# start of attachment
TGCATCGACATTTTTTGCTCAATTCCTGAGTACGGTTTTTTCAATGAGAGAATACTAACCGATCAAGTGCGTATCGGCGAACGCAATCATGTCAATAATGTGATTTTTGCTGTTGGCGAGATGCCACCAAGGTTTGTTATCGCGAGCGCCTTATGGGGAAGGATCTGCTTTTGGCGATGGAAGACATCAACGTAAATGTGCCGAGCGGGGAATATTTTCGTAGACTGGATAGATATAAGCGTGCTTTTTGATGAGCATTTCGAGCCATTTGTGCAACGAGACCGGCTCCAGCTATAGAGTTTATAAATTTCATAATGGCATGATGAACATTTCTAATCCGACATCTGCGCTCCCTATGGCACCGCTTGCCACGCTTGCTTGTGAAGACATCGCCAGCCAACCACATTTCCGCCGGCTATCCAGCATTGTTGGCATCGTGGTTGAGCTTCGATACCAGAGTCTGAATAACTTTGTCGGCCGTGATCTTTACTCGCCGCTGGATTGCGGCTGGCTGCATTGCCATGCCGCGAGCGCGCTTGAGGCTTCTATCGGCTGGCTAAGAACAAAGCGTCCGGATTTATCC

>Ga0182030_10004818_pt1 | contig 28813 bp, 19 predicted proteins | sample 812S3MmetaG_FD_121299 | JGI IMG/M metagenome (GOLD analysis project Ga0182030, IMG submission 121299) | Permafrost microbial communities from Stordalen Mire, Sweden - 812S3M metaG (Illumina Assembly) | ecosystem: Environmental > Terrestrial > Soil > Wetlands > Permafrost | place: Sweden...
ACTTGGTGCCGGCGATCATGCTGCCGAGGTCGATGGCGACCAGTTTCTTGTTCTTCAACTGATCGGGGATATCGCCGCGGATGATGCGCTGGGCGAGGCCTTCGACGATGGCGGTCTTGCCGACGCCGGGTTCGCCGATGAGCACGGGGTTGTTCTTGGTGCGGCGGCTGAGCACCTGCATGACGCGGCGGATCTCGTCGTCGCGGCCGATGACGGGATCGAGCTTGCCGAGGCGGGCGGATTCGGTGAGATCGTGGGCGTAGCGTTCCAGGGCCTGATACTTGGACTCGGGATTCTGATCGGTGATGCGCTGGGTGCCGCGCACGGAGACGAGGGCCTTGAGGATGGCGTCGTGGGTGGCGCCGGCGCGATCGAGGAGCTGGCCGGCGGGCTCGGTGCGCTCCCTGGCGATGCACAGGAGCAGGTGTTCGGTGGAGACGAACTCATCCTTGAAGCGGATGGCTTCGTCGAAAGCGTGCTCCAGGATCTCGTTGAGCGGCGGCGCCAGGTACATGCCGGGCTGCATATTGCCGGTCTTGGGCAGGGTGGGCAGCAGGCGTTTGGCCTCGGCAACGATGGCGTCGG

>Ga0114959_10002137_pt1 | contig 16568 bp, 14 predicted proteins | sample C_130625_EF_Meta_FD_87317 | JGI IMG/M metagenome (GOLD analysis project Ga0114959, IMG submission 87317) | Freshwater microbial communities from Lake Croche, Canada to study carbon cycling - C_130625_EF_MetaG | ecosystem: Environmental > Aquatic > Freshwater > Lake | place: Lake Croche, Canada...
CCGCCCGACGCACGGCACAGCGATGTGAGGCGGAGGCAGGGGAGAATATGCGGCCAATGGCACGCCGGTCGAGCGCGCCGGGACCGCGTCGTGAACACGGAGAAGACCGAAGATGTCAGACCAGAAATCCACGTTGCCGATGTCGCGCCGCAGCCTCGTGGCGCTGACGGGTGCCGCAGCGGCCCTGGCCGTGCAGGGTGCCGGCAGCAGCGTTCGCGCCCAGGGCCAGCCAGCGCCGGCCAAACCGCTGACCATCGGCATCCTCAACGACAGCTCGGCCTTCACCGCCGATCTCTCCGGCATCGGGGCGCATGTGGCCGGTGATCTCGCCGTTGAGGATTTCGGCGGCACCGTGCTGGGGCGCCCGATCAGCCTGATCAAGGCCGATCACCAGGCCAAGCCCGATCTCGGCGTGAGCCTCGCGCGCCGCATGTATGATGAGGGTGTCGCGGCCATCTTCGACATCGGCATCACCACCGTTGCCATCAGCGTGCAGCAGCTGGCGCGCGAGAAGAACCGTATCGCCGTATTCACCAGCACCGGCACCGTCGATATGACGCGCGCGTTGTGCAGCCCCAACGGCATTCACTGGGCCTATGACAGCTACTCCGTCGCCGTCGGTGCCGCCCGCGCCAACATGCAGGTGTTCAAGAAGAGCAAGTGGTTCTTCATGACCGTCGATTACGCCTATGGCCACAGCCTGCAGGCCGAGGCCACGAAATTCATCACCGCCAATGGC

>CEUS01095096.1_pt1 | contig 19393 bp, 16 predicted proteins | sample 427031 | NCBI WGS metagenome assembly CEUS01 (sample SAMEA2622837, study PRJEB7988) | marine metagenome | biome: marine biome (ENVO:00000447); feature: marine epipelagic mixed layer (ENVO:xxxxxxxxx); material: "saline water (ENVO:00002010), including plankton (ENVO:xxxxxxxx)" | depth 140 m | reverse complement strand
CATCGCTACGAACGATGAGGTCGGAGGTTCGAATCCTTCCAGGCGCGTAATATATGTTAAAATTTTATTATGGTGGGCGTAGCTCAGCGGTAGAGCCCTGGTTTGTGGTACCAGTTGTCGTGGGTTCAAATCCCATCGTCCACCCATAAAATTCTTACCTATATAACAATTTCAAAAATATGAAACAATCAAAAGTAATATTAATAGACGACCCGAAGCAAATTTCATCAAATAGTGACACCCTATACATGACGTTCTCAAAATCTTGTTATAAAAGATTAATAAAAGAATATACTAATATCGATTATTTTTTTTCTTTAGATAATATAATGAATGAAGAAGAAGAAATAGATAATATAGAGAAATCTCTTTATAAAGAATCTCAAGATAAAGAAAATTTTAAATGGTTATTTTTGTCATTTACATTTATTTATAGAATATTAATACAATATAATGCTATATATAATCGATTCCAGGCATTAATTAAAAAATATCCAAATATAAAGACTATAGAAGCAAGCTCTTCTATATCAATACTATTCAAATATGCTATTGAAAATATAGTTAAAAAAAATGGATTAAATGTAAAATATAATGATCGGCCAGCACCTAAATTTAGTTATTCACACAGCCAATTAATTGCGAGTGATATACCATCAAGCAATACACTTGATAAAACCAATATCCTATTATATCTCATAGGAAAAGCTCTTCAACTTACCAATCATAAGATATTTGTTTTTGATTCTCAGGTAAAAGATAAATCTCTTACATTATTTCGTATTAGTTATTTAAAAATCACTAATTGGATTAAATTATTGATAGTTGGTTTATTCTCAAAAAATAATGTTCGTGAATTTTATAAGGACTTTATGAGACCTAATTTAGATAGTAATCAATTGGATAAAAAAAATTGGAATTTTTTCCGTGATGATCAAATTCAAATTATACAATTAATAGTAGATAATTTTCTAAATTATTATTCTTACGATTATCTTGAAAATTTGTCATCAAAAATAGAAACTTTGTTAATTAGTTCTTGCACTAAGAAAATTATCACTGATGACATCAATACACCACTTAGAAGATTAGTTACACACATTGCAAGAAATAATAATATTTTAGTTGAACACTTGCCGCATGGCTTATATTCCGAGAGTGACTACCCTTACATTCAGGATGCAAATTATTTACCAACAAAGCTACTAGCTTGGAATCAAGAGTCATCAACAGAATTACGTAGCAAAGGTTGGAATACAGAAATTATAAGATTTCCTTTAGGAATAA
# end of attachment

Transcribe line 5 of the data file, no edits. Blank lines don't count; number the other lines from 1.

CCGCCCGACGCACGGCACAGCGATGTGAGGCGGAGGCAGGGGAGAATATGCGGCCAATGGCACGCCGGTCGAGCGCGCCGGGACCGCGTCGTGAACACGGAGAAGACCGAAGATGTCAGACCAGAAATCCACGTTGCCGATGTCGCGCCGCAGCCTCGTGGCGCTGACGGGTGCCGCAGCGGCCCTGGCCGTGCAGGGTGCCGGCAGCAGCGTTCGCGCCCAGGGCCAGCCAGCGCCGGCCAAACCGCTGACCATCGGCATCCTCAACGACAGCTCGGCCTTCACCGCCGATCTCTCCGGCATCGGGGCGCATGTGGCCGGTGATCTCGCCGTTGAGGATTTCGGCGGCACCGTGCTGGGGCGCCCGATCAGCCTGATCAAGGCCGATCACCAGGCCAAGCCCGATCTCGGCGTGAGCCTCGCGCGCCGCATGTATGATGAGGGTGTCGCGGCCATCTTCGACATCGGCATCACCACCGTTGCCATCAGCGTGCAGCAGCTGGCGCGCGAGAAGAACCGTATCGCCGTATTCACCAGCACCGGCACCGTCGATATGACGCGCGCGTTGTGCAGCCCCAACGGCATTCACTGGGCCTATGACAGCTACTCCGTCGCCGTCGGTGCCGCCCGCGCCAACATGCAGGTGTTCAAGAAGAGCAAGTGGTTCTTCATGACCGTCGATTACGCCTATGGCCACAGCCTGCAGGCCGAGGCCACGAAATTCATCACCGCCAATGGC